Nov. Satch dates down under, plus new G4 Experience!

Joe Satriani with Mike, Bryan Beller and Marco Minnemann:

Nov 01 – ASB Theatre – Auckland, NZ
Nov 02 – The Opera House – Wellington, NZ
Nov 04 – The Tivoli – Brisbane, AU
Nov 06 – State Theatre – Sydney, AU
Nov 08 – Palais Theatre – Melbourne, AU
Nov 09 – Her Majesty’s Theatre – Adelaide, AU
Nov 11 – Astor Theatre – Perth, AU
Nov 13 – Star Theatre – Singapore, SG

And the second annual G4 Experience has been booked in Cambria, CA for June/July 2015!

Here’s Joe and the boys to tell you all about it:

English translation of new Italian interview

Recently an interview with me was posted on the Cronaca Torino newspaper website, link here. With the kind permission of the interviewer Alessandro Gazzera, here are the original interview questions and answers in English as conducted via email:

1. Hello, mr. Keneally and thank you so much for the interview, It’s really a pleasure for me. First of all, why don’t we start with the new tour with Joe Satriani in South America? How to play with musician like him?

I’m having a great time playing with Joe. It’s constantly inspiring and challenging to play guitar next to him – he plays with such ease and mastery, and when we’re trading solos on guitar I definitely need to be at the top of my game. It was an unexpected surprise to get a call from him in 2010 asking me to work in the studio with him, and there has been a lot of recording and touring in the years since, and it’s always enjoyable. I’m glad he called me.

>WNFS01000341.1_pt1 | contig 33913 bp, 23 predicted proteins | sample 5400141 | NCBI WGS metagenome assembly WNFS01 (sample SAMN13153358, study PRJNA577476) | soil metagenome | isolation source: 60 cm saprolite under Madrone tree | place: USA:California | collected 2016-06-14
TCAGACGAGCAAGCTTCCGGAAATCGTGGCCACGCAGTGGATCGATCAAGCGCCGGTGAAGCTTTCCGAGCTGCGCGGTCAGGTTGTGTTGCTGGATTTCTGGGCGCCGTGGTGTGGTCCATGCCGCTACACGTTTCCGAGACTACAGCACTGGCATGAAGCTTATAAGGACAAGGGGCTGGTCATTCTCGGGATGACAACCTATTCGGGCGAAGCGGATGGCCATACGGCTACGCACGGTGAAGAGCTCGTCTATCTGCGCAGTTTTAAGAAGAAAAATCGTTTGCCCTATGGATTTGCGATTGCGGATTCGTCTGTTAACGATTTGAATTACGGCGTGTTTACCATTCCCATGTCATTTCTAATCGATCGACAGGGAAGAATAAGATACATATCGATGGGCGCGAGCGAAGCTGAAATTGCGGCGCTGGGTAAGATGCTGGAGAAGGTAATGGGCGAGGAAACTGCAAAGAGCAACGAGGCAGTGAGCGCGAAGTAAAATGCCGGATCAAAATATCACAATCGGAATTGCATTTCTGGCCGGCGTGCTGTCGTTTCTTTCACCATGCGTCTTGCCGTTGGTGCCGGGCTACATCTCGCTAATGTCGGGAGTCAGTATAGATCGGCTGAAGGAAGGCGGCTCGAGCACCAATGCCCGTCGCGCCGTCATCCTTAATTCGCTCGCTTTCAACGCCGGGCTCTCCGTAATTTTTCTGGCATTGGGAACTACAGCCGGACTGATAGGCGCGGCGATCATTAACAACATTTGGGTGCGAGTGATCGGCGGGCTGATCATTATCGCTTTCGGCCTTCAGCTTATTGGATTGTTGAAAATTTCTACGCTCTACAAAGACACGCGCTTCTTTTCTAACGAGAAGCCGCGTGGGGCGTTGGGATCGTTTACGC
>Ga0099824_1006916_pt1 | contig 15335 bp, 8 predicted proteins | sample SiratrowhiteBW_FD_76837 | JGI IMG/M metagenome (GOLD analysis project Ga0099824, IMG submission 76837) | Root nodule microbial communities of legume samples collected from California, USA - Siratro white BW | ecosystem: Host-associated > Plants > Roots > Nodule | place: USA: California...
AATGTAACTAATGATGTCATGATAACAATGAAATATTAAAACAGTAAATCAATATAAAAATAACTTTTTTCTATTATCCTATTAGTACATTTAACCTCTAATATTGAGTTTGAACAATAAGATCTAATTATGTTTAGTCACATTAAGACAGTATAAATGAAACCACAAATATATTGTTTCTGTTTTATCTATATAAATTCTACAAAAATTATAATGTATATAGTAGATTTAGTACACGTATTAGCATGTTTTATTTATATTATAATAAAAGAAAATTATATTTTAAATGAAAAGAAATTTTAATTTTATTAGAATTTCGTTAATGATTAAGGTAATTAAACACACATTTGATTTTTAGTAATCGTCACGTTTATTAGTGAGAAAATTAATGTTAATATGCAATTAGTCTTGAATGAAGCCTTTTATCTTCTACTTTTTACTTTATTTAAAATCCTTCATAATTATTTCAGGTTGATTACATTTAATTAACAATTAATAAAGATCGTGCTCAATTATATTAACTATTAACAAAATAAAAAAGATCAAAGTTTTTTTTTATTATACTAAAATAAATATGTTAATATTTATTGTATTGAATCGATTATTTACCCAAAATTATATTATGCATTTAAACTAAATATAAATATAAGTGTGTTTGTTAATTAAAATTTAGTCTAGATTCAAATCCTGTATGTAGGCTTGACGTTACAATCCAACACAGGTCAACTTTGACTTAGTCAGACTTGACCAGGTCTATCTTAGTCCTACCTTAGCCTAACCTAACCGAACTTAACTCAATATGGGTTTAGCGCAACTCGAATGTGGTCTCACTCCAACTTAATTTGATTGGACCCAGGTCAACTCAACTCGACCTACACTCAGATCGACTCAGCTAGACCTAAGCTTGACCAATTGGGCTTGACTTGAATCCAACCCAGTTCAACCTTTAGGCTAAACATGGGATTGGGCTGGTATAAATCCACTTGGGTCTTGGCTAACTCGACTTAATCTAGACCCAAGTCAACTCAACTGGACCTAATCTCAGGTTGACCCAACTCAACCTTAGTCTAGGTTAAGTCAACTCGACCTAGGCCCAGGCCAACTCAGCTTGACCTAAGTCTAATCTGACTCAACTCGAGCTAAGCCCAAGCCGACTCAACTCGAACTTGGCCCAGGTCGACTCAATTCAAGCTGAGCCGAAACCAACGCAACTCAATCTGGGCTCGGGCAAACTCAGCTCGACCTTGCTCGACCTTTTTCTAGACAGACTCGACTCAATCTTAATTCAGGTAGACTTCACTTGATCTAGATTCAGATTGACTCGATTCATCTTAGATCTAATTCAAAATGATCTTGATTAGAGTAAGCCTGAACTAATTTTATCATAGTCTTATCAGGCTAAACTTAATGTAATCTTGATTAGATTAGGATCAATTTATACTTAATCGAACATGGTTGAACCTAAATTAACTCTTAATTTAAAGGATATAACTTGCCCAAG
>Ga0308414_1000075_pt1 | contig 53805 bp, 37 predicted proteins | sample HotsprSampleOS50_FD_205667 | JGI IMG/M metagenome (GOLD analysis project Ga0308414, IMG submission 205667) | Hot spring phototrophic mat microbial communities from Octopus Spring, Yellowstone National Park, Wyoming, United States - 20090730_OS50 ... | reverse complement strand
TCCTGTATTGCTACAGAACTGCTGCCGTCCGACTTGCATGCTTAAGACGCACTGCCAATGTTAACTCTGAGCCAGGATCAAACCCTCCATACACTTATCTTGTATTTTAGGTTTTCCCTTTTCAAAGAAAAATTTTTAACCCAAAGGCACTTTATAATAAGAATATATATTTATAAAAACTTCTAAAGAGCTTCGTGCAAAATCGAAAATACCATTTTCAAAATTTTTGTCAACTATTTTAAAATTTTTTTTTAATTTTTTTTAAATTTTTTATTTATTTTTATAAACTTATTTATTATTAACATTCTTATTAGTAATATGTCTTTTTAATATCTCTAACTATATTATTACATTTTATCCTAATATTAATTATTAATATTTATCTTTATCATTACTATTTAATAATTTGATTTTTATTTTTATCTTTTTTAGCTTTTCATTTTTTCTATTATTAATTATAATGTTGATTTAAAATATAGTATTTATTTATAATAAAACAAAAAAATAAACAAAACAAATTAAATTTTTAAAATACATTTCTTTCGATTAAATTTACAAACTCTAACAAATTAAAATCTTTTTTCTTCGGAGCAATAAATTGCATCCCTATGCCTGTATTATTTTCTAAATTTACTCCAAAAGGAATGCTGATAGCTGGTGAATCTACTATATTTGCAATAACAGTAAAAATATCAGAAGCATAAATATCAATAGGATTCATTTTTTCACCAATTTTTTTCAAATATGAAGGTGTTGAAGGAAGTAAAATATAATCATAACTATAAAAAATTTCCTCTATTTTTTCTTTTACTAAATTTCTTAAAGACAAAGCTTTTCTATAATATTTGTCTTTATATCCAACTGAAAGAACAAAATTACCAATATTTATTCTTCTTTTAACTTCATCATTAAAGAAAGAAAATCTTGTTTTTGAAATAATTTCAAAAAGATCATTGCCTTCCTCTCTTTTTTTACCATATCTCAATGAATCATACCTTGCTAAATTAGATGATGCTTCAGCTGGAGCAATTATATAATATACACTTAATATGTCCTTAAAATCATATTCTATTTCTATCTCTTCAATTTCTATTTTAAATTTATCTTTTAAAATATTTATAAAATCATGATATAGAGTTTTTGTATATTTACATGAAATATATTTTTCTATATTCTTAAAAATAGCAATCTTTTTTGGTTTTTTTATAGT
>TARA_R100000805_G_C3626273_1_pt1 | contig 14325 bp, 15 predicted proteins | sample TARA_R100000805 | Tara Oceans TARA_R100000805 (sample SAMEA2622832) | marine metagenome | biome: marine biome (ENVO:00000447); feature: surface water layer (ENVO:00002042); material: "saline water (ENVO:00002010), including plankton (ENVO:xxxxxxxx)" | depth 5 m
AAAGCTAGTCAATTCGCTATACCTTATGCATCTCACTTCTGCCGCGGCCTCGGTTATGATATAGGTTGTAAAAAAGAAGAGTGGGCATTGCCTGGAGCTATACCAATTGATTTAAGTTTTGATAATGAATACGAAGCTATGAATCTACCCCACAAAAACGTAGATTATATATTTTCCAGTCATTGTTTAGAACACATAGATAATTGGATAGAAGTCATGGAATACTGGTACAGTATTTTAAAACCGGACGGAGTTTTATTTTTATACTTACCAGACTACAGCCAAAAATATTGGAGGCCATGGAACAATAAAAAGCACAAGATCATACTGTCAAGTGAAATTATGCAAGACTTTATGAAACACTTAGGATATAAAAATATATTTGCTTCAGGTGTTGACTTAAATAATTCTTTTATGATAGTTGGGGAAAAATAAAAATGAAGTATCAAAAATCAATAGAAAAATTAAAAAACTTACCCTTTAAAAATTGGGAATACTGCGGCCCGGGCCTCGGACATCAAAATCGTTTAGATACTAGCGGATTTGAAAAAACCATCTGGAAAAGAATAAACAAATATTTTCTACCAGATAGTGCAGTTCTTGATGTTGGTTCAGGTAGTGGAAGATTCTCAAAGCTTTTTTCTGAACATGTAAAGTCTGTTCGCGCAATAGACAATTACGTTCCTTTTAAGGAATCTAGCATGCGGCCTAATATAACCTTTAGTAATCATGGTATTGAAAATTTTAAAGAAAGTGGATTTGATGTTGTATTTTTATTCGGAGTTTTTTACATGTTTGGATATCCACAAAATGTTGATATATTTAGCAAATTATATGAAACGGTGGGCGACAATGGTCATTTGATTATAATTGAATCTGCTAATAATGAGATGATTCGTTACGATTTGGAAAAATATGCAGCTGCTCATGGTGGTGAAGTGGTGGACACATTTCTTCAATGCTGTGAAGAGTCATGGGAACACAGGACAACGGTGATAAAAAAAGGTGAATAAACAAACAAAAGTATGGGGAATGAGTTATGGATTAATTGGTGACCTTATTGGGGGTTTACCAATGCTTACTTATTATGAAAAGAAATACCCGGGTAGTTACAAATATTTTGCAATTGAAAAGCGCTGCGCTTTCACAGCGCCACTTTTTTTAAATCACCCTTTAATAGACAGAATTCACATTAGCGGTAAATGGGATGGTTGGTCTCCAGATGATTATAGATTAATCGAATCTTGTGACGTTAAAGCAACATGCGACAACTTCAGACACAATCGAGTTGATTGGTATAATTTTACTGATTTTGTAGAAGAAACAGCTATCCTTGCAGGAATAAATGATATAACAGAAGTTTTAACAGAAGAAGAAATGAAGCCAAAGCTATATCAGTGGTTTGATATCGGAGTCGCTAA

2. Mike Keneally have a really long career with a lot of collaboration. What is the secret of your success?

I just refuse to stop making music. I keep at it and over time I guess more and more people find out about what I’m doing. It’s important to remain open to collaboration; even though I spend a great deal of time working on my own projects, I try to do as much work with other musicians as I can when I’m called about doing other recordings and live gigs. It’s good to mix my own energy with that of other artists, and in terms of career exposure it makes a lot of sense to put myself out in front of different audiences. Playing in front of Satriani’s audience the last few years has been great, and I also play live with a metal band called Dethklok which has given me a very different sort of exposure that I would never have expected. It’s all great and it’s all helpful.

3. What is the most important moment of your career?

Probably when I decided to pick up the phone in late 1987, call Frank Zappa’s office and ask for a job. Frank had no idea who I was – hardly anyone did – so there was no reason to expect he would hire me, but if I hadn’t taken that ridiculous leap, things would have turned out very, very different for me.